One of the tools that historians use is something called multiple attestation. Multiple attestation simply means that something is more likely to be historical if it is attested in multiple sources. It is often used to examine the words and deeds of Jesus in the Gospels.
In general (not just when applied to the Gospels), multiple attestation is not perfect. It is possible that something historical was only mentioned once and there could by multiple records of something that was not historical.
Still, multiple attestation is a helpful tool when looking at historical documents.
However, there are some misconceptions. It is not enough to see an event found in Matthew, Mark and Luke (Synoptic Gospels). If an event is first mentioned in Mark and the version shared by Matthew and Luke is based on copying that report, that is considered only single attestation.
If a story is found in Mark and a separate tradition is found in Matthew and Luke (common tradition between Matthew and Luke not found in Mark is often called Q), that is considered two sources.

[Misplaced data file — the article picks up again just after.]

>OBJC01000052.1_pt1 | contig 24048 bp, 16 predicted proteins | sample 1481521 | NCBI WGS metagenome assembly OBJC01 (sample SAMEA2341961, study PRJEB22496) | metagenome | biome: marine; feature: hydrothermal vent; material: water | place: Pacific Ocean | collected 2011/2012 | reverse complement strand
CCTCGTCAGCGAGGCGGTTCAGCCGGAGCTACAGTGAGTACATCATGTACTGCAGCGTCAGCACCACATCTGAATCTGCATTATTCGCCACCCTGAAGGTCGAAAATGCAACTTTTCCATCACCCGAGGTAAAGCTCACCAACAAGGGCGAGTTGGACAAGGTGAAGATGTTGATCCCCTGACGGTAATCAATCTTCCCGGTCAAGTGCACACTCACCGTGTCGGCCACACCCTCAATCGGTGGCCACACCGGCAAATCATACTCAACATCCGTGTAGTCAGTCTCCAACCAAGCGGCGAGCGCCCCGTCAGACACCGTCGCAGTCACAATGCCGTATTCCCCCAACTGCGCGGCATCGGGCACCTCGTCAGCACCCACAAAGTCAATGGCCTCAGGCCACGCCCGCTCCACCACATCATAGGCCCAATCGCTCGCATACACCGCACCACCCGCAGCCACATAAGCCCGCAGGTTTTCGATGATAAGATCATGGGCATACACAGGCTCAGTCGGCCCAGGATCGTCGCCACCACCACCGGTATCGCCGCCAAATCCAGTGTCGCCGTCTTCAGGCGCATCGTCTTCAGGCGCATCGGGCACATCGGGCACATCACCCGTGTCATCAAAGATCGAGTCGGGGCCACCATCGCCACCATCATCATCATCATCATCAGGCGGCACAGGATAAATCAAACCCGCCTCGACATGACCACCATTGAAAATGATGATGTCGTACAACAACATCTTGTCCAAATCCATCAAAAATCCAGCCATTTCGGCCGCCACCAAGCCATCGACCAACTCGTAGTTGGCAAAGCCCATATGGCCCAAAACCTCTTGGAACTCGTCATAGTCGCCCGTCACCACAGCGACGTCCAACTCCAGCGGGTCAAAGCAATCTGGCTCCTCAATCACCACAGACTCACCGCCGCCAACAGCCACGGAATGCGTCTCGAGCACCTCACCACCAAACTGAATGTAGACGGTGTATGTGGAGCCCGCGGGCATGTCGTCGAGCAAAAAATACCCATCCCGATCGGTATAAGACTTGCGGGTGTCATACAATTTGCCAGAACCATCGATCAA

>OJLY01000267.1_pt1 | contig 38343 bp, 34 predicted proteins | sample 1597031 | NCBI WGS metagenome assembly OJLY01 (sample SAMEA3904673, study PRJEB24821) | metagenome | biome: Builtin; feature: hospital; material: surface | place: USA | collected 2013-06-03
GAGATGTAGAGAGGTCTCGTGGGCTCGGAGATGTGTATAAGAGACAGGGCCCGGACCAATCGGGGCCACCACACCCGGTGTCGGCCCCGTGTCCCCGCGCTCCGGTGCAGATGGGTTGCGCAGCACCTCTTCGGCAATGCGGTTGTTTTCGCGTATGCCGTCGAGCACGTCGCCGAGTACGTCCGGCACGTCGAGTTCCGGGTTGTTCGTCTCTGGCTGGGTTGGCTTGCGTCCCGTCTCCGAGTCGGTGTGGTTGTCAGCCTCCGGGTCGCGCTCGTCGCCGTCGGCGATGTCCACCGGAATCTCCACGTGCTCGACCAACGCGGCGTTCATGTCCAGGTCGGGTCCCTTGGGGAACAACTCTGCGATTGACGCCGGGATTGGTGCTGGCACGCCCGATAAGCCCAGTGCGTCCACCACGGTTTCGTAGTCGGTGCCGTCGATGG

Things get complicated when people attempt to throw in the Gospel of Thomas. What is the relation between Thomas and the Synoptics? If Thomas used the Synoptics (which is likely), then Thomas doesn’t help.
Historians love when a tradition is also found in John or Paul. Sometimes, stories such as the arrest of John the Baptist by Herod is found in a non-biblical source such as Josephus. There are a number of overlaps between Acts and Josephus, which is also good.
Multiple attestation is not perfect but it is a helpful tool for historians.